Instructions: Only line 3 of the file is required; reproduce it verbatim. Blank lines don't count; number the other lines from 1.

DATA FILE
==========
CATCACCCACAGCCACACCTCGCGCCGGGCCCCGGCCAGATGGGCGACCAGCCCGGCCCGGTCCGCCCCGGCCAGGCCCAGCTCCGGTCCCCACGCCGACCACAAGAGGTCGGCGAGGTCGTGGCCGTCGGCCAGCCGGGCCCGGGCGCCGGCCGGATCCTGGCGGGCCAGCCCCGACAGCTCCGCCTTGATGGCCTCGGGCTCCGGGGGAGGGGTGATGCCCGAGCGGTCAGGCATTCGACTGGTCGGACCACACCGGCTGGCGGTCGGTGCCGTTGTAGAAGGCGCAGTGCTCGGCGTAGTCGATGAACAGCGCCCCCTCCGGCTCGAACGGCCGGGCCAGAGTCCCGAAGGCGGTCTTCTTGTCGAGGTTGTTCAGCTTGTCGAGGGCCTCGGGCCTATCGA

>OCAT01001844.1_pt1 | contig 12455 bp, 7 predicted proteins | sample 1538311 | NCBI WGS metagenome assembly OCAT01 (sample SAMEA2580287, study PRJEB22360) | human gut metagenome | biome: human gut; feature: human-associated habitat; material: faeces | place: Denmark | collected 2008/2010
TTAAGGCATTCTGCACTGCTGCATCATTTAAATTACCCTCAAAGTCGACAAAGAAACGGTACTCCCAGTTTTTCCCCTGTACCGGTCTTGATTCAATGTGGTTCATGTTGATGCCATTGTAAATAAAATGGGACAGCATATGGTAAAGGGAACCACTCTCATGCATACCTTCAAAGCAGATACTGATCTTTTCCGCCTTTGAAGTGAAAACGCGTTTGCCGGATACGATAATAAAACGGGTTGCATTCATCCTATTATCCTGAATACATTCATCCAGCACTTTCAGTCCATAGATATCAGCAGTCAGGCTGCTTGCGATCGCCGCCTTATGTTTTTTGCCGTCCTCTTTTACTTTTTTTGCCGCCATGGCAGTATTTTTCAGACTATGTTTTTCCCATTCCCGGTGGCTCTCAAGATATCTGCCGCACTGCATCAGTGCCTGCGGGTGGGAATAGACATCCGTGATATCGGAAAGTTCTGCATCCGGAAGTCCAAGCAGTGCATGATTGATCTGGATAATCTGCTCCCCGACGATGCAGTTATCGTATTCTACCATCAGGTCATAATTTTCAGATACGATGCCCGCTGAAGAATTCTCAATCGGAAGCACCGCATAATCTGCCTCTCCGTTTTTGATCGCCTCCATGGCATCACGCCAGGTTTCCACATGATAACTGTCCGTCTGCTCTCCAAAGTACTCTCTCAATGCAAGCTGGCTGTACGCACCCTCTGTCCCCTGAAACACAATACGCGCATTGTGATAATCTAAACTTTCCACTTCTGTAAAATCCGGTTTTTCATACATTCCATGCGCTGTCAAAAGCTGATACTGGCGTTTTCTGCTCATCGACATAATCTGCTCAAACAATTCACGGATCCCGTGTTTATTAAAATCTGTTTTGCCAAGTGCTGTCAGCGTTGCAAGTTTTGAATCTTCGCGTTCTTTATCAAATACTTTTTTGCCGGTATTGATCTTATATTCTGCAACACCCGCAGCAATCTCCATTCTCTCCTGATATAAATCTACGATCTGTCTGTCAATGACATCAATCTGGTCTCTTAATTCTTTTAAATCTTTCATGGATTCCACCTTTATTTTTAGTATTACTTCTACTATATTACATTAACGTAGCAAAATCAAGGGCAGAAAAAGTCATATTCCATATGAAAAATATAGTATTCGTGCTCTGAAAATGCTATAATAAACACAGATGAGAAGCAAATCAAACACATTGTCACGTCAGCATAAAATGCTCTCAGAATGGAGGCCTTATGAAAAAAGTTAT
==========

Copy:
TTAAGGCATTCTGCACTGCTGCATCATTTAAATTACCCTCAAAGTCGACAAAGAAACGGTACTCCCAGTTTTTCCCCTGTACCGGTCTTGATTCAATGTGGTTCATGTTGATGCCATTGTAAATAAAATGGGACAGCATATGGTAAAGGGAACCACTCTCATGCATACCTTCAAAGCAGATACTGATCTTTTCCGCCTTTGAAGTGAAAACGCGTTTGCCGGATACGATAATAAAACGGGTTGCATTCATCCTATTATCCTGAATACATTCATCCAGCACTTTCAGTCCATAGATATCAGCAGTCAGGCTGCTTGCGATCGCCGCCTTATGTTTTTTGCCGTCCTCTTTTACTTTTTTTGCCGCCATGGCAGTATTTTTCAGACTATGTTTTTCCCATTCCCGGTGGCTCTCAAGATATCTGCCGCACTGCATCAGTGCCTGCGGGTGGGAATAGACATCCGTGATATCGGAAAGTTCTGCATCCGGAAGTCCAAGCAGTGCATGATTGATCTGGATAATCTGCTCCCCGACGATGCAGTTATCGTATTCTACCATCAGGTCATAATTTTCAGATACGATGCCCGCTGAAGAATTCTCAATCGGAAGCACCGCATAATCTGCCTCTCCGTTTTTGATCGCCTCCATGGCATCACGCCAGGTTTCCACATGATAACTGTCCGTCTGCTCTCCAAAGTACTCTCTCAATGCAAGCTGGCTGTACGCACCCTCTGTCCCCTGAAACACAATACGCGCATTGTGATAATCTAAACTTTCCACTTCTGTAAAATCCGGTTTTTCATACATTCCATGCGCTGTCAAAAGCTGATACTGGCGTTTTCTGCTCATCGACATAATCTGCTCAAACAATTCACGGATCCCGTGTTTATTAAAATCTGTTTTGCCAAGTGCTGTCAGCGTTGCAAGTTTTGAATCTTCGCGTTCTTTATCAAATACTTTTTTGCCGGTATTGATCTTATATTCTGCAACACCCGCAGCAATCTCCATTCTCTCCTGATATAAATCTACGATCTGTCTGTCAATGACATCAATCTGGTCTCTTAATTCTTTTAAATCTTTCATGGATTCCACCTTTATTTTTAGTATTACTTCTACTATATTACATTAACGTAGCAAAATCAAGGGCAGAAAAAGTCATATTCCATATGAAAAATATAGTATTCGTGCTCTGAAAATGCTATAATAAACACAGATGAGAAGCAAATCAAACACATTGTCACGTCAGCATAAAATGCTCTCAGAATGGAGGCCTTATGAAAAAAGTTAT